Fetal stem cell transplantation favorably impacts radiation-induced cognitive dysfunction
Patients receiving cranial irradiation treatment for brain cancer may find the treatment life-saving, but often suffer progressive and debilitating cognitive detriments, including spatial learning and memory deficits. The cognitive deficits are a contributing factor to the often significant adverse impacts on the surviving patients' quality of life after radiation therapy. In an effort to improve post-irradiation cognitive impairment, scientists at the University of California, Irvine, and colleagues at Neuralstem, Inc. (Rockville, MD), have transplanted fetal stem cells into laboratory animals with radiation-induced cognitive impairments and found that this led to a number of cognitive improvements. The study appears as an early e-publication for the journal Cell Transplantation.
"Multiple mechanisms contribute to disrupted cognition following irradiation for patients with central nervous system malignancies. These include the depletion of radiosensitive populations of stem and progenitor cells in the hippocampus," said study co-author Dr. Charles L. Limoli of the Department of Radiation Oncology at the University of California, Irvine. "Interventions to combat long-term brain damage resulting from toxic radiation and chemotherapies therapies have yet to be developed. However, stem cell replacement strategies may provide a much needed intervention."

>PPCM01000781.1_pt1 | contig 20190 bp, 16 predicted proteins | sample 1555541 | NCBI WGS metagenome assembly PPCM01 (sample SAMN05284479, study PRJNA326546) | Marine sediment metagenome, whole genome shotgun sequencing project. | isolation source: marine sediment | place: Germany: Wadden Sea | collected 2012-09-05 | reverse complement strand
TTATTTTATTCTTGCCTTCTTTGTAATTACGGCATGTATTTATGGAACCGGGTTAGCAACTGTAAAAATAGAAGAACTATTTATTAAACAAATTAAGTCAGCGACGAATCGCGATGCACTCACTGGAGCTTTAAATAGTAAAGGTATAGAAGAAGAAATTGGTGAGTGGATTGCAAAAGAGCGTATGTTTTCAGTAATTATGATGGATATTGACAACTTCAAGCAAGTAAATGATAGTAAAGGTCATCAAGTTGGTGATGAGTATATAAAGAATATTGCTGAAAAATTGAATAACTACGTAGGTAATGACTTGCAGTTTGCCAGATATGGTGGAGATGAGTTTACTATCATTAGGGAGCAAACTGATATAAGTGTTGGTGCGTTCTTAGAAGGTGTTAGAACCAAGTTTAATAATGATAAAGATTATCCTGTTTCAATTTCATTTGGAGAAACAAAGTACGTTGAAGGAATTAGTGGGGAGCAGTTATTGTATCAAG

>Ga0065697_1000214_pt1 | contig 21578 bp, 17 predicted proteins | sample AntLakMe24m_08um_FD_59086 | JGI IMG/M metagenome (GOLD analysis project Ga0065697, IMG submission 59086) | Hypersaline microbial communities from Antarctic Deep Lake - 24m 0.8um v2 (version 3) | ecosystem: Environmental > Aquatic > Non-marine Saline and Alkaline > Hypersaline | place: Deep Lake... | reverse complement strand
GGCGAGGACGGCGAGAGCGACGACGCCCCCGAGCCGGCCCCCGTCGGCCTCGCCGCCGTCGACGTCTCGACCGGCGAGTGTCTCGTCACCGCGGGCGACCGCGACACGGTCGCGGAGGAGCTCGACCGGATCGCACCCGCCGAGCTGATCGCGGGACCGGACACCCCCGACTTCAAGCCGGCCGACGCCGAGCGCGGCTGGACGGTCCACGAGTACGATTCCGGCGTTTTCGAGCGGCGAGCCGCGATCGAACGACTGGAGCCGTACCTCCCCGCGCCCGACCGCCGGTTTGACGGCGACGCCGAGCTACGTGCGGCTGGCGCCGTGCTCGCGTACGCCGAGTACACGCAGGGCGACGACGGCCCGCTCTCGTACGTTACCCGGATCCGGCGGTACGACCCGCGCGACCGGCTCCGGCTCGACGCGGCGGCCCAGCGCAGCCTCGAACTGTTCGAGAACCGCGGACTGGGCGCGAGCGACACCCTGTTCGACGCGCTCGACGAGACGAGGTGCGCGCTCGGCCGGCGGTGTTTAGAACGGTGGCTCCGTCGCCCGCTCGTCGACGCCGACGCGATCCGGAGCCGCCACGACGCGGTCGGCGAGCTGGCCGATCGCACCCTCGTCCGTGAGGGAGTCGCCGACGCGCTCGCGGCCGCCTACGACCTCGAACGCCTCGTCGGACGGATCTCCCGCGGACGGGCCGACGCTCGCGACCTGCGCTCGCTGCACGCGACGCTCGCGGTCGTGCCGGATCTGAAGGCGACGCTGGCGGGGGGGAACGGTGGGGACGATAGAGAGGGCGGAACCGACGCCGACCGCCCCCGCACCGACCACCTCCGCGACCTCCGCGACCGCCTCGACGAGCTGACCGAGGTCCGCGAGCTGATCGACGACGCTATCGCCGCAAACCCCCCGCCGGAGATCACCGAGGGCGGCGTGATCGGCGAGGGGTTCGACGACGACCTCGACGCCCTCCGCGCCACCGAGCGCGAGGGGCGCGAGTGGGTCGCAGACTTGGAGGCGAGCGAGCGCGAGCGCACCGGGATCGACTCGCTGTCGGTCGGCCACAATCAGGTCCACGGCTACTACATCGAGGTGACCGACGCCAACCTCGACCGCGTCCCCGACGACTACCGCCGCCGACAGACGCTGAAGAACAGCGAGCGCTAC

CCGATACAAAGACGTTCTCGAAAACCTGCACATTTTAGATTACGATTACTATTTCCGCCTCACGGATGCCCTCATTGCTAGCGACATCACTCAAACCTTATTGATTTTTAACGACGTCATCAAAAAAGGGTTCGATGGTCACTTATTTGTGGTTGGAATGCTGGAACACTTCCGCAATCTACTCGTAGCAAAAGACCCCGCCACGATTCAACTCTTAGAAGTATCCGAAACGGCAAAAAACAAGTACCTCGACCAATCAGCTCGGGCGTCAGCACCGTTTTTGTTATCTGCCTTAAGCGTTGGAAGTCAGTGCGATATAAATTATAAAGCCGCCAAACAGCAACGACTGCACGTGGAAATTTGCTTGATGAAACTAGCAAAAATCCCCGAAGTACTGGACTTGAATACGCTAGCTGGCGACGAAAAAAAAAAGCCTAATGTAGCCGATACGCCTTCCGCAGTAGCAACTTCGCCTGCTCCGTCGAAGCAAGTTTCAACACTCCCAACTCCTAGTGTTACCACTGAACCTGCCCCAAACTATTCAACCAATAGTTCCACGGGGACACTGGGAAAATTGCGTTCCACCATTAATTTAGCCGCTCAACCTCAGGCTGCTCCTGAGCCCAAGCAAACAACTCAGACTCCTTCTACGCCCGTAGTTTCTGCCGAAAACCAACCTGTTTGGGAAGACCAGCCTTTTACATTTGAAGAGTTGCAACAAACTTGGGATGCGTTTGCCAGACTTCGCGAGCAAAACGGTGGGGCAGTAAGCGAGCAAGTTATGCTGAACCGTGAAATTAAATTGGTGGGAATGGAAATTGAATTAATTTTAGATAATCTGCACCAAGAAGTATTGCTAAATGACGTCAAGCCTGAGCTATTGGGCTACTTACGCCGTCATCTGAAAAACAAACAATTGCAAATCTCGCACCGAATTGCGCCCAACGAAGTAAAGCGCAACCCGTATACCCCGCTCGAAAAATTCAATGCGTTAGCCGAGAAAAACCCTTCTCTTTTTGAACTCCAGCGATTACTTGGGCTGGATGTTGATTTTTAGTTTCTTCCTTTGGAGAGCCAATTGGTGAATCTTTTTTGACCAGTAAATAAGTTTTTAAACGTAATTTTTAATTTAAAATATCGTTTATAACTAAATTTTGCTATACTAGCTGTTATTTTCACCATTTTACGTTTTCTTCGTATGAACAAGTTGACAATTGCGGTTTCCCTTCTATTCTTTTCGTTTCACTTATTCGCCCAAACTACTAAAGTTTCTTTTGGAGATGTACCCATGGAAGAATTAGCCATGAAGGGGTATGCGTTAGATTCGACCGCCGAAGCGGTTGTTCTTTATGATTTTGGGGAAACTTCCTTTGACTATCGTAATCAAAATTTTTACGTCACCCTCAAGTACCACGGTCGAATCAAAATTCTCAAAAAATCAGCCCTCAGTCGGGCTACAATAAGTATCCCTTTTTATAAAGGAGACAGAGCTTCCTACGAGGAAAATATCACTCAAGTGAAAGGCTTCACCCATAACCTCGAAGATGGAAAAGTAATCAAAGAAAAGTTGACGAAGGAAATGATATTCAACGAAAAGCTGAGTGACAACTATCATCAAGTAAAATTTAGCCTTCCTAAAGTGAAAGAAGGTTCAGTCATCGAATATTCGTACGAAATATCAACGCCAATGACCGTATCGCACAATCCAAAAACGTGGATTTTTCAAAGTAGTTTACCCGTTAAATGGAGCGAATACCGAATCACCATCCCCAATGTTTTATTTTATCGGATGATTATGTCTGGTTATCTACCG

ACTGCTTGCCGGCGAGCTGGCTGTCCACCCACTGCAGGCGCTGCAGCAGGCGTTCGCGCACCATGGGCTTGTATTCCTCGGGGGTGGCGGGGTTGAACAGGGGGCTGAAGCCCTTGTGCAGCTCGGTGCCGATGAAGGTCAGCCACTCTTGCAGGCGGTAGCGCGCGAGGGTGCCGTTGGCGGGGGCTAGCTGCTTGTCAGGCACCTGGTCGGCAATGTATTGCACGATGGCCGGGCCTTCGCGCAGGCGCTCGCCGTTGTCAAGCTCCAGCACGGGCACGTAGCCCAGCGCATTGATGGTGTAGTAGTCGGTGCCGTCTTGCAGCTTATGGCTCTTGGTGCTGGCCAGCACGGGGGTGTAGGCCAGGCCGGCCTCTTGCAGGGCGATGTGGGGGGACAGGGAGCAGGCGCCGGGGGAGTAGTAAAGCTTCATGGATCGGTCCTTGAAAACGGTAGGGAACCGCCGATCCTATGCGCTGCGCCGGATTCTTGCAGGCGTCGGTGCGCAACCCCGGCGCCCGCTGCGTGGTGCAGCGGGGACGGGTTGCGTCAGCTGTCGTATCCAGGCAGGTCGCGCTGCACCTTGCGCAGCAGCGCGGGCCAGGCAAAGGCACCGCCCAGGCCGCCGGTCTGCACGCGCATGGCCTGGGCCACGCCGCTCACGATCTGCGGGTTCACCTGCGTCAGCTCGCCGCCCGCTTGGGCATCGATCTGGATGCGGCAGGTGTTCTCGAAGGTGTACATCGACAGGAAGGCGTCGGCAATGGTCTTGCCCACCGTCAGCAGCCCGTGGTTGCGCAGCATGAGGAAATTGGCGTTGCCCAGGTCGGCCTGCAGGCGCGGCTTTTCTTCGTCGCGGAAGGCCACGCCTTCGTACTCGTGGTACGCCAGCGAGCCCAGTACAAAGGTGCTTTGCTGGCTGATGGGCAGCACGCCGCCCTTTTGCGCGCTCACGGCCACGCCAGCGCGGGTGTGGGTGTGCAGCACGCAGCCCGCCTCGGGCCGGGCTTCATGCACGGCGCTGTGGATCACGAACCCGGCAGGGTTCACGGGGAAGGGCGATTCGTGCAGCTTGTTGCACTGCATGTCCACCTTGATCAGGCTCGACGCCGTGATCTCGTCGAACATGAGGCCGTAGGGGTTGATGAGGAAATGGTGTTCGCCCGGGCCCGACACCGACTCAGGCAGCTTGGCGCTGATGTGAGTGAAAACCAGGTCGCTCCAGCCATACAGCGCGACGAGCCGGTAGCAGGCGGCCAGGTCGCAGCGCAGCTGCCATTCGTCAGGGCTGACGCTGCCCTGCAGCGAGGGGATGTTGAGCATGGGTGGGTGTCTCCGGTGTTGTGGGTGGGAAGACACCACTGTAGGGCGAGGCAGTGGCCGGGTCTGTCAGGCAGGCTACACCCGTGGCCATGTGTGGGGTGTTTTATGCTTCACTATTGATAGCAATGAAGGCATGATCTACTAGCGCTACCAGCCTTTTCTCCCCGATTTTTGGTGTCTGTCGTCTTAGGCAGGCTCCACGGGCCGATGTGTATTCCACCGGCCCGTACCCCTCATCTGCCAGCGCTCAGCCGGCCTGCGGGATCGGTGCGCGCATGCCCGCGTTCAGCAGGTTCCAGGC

The researchers explored the potential beneficial impact of intra-hippocampal transplantation of fetal-derived human neural stem cells by transplanting the cells into laboratory rats a month after the animals were subjected to cranial irradiation with resulting cognitive deficits. The stem cells were FDA-approved human, fetal-derived neural stem cells provided by Neuralstem, Inc.
"Engrafted stem cells underwent extensive neuronal differentiation, formed new synaptic contacts, released neurotrophic factors, and showed an advanced degree of structural integration into the motor circuitry," reported the research team.
They found that the test animals showed improved hippocampal spatial memory and hippocampal-related "fear conditioning performance" when compared to a control group of irradiated animals that did not receive stem cell transplantation. The engrafted cells also migrated and differentiated into neural and glial subtypes in areas of the hippocampus.
"The engrafted stem cells survived and differentiated throughout an area of the hippocampus and significantly ameliorated cognitive dysfunction as shown at a one-month follow-up on the irradiated animals," said Dr. Limoli. "While it is premature to presume efficacy in the absence of human data, our efforts to thwart cognitive dysfunction by cell replacement therapy with fetal stem cell transplantation may provide an experimental backdrop for a potential treatment for cranially irradiated patients who developed cognitive dysfunctions."
"Cognitive dysfunction is an unfortunate side effect of the therapeutic use of radiation therapy for brain cancer and the identification of ways to ameliorate the dysfunction, such as the application of stem cell transplantation, is a significant area of research" said Dr. Paul R. Sanberg, distinguished professor at the Center of Excellence for Aging and Brain Repair, Morsani College of Medicine, University of South Florida, Tampa, FL.
"This study is an important step towards the development of a clinical therapy, though further research is still required."